If you are a JAWS member and would like to participate either as a mentor or mentee, you can find survey forms by going to your profile on our members-only site.
Student membership costs $35
Society for Professional Journalists
The Society of Professional Journalists is the nation’s most broad-based journalism organization, dedicated to encouraging the free practice of journalism and stimulating high standards of ethical behavior. Founded in 1909 as Sigma Delta Chi, SPJ promotes the free flow of information vital to a well-informed citizenry through the daily work of its nearly 7,500 members; works to inspire and educate current and future journalists through professional development; and protects First Amendment guarantees of freedom of speech and press through its advocacy efforts.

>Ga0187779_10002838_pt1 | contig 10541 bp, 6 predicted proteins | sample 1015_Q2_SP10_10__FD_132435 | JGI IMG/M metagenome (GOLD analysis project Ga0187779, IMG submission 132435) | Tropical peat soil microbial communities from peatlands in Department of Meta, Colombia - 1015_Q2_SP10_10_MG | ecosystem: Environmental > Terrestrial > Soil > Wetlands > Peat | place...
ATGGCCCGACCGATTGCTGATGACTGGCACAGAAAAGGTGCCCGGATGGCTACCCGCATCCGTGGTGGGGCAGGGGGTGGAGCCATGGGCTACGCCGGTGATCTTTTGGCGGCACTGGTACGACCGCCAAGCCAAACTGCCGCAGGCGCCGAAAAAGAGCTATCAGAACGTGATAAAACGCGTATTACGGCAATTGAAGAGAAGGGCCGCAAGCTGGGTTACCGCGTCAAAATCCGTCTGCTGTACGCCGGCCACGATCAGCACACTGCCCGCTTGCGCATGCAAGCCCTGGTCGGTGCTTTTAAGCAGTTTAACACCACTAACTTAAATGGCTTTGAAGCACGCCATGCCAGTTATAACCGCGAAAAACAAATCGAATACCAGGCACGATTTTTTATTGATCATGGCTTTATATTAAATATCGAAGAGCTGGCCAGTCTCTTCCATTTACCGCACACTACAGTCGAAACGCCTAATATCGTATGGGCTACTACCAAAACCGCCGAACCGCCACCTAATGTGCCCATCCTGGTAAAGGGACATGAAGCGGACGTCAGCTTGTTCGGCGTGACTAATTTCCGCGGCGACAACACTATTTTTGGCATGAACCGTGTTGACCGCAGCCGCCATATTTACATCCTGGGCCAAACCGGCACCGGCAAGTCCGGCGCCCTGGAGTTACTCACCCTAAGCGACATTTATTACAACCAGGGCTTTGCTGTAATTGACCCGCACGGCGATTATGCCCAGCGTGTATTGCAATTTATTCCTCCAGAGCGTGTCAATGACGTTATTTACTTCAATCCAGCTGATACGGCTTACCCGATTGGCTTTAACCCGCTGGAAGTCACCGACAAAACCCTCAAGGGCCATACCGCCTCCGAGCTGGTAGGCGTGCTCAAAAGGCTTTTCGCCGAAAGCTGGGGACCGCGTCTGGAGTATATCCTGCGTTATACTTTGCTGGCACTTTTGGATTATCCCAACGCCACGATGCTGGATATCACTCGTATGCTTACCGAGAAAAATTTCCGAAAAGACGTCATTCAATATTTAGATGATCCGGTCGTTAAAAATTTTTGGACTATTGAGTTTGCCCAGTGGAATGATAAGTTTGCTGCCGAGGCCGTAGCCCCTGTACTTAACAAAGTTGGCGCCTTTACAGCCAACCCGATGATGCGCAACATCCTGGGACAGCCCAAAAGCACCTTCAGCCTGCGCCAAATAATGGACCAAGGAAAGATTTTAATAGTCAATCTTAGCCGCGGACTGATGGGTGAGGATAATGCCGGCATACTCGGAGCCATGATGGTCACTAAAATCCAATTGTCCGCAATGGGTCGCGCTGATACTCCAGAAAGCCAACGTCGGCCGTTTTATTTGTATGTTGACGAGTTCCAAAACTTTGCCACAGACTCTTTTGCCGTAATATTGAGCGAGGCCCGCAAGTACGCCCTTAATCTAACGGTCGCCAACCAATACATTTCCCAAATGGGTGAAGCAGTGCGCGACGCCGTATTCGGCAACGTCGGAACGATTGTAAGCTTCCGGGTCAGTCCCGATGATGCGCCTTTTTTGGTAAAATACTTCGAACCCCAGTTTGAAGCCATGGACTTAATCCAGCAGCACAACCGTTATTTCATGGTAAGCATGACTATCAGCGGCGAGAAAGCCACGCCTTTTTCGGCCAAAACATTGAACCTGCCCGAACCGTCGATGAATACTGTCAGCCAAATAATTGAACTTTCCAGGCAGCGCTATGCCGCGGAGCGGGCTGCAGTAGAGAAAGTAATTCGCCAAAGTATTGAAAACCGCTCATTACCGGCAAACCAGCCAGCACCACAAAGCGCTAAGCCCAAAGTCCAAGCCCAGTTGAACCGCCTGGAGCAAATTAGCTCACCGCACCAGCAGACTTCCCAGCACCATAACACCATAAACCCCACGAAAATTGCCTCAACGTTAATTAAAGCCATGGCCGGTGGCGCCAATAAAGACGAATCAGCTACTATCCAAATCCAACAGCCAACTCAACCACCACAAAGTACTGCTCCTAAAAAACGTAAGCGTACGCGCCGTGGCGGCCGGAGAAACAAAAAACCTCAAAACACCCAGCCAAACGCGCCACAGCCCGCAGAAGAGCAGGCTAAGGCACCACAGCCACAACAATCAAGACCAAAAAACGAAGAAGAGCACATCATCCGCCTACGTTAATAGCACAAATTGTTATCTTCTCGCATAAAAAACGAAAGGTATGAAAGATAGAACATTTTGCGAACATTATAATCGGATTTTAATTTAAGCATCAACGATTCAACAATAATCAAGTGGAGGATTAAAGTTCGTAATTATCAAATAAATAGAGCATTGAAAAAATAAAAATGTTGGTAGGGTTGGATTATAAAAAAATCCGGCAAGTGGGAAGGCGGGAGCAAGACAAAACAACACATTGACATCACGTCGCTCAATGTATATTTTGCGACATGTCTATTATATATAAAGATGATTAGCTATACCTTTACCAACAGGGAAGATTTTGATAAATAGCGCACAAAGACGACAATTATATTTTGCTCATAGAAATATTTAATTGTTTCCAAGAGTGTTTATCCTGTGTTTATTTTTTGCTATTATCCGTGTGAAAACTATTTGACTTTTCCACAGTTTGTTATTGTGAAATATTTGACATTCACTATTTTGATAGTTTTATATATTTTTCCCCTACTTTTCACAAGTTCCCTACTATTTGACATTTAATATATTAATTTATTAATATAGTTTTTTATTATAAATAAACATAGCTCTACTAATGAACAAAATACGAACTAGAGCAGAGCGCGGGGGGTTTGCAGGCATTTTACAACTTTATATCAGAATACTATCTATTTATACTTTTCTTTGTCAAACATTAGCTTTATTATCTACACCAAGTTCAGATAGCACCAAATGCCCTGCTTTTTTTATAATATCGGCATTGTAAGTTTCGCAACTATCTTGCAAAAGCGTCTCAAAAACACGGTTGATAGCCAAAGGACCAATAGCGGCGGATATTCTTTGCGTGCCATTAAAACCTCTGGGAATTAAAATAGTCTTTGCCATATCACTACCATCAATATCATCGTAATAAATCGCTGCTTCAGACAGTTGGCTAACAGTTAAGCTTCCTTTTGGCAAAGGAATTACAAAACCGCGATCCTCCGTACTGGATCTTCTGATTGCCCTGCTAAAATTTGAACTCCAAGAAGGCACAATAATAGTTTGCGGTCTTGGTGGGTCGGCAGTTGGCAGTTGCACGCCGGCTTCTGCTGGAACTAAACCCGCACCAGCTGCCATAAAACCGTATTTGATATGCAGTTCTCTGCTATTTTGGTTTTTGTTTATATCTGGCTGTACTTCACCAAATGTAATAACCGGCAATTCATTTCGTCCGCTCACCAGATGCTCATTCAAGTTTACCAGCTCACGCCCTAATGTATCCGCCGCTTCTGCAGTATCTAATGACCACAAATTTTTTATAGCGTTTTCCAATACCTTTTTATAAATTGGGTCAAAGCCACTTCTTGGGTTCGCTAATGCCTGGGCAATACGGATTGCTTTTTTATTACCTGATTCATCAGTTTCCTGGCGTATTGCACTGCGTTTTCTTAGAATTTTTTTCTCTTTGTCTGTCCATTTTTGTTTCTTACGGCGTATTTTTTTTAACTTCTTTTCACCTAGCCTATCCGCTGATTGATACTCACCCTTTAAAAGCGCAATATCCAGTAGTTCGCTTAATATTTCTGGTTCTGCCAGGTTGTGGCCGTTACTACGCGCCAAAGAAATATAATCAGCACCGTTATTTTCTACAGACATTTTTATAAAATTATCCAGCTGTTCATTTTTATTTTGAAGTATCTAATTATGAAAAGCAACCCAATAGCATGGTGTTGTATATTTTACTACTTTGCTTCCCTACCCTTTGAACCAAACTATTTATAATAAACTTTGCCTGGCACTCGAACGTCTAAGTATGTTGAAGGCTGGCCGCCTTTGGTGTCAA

The society offers two freedom of information internships in DC and Indianapolis, as well as dozens of online tips, tutorials and webinars for members.
Student membership costs $37.50
Investigative Reporters & Editors and NICAR
Investigative Reporters & Editors, or IRE, is a grassroots nonprofit organization dedicated to improving the quality of investigative reporting. IRE was formed in 1975 to create a forum in which journalists throughout the world could help each other by sharing story ideas, newsgathering techniques and news sources. Members have access to hundreds of tip sheets, databases, digital tools such as Tableau, and contacts in the industry. The organization also hosts several conferences and boot camps each year, for which there is often scholarship funds available; enterprising students can also try to negotiate a special rate.